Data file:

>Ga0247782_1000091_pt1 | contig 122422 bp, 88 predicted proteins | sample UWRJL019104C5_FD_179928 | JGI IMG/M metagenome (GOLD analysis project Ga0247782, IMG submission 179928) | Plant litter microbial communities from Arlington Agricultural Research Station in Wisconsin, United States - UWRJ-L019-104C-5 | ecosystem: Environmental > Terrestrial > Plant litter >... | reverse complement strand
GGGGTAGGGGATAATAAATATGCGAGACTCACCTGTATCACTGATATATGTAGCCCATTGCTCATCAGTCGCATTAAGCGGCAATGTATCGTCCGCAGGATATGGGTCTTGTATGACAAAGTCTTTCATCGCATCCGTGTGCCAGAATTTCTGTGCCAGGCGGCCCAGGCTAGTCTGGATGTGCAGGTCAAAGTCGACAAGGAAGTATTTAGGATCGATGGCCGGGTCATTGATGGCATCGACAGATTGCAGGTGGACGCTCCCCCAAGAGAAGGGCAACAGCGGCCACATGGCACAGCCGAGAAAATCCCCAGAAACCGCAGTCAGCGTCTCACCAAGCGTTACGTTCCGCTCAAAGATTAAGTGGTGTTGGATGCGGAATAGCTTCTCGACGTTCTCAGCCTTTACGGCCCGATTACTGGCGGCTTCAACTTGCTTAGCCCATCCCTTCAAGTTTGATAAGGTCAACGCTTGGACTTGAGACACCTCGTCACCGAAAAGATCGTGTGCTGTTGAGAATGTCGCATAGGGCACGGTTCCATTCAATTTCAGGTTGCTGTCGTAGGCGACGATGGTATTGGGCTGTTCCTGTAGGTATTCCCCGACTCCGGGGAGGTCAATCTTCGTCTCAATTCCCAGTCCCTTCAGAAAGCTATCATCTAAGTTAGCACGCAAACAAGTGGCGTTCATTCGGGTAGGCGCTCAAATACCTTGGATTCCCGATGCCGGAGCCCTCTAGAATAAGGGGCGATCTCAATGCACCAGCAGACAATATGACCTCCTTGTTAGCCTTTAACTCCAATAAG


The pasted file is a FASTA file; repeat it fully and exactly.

>Ga0247782_1000091_pt1 | contig 122422 bp, 88 predicted proteins | sample UWRJL019104C5_FD_179928 | JGI IMG/M metagenome (GOLD analysis project Ga0247782, IMG submission 179928) | Plant litter microbial communities from Arlington Agricultural Research Station in Wisconsin, United States - UWRJ-L019-104C-5 | ecosystem: Environmental > Terrestrial > Plant litter >... | reverse complement strand
GGGGTAGGGGATAATAAATATGCGAGACTCACCTGTATCACTGATATATGTAGCCCATTGCTCATCAGTCGCATTAAGCGGCAATGTATCGTCCGCAGGATATGGGTCTTGTATGACAAAGTCTTTCATCGCATCCGTGTGCCAGAATTTCTGTGCCAGGCGGCCCAGGCTAGTCTGGATGTGCAGGTCAAAGTCGACAAGGAAGTATTTAGGATCGATGGCCGGGTCATTGATGGCATCGACAGATTGCAGGTGGACGCTCCCCCAAGAGAAGGGCAACAGCGGCCACATGGCACAGCCGAGAAAATCCCCAGAAACCGCAGTCAGCGTCTCACCAAGCGTTACGTTCCGCTCAAAGATTAAGTGGTGTTGGATGCGGAATAGCTTCTCGACGTTCTCAGCCTTTACGGCCCGATTACTGGCGGCTTCAACTTGCTTAGCCCATCCCTTCAAGTTTGATAAGGTCAACGCTTGGACTTGAGACACCTCGTCACCGAAAAGATCGTGTGCTGTTGAGAATGTCGCATAGGGCACGGTTCCATTCAATTTCAGGTTGCTGTCGTAGGCGACGATGGTATTGGGCTGTTCCTGTAGGTATTCCCCGACTCCGGGGAGGTCAATCTTCGTCTCAATTCCCAGTCCCTTCAGAAAGCTATCATCTAAGTTAGCACGCAAACAAGTGGCGTTCATTCGGGTAGGCGCTCAAATACCTTGGATTCCCGATGCCGGAGCCCTCTAGAATAAGGGGCGATCTCAATGCACCAGCAGACAATATGACCTCCTTGTTAGCCTTTAACTCCAATAAG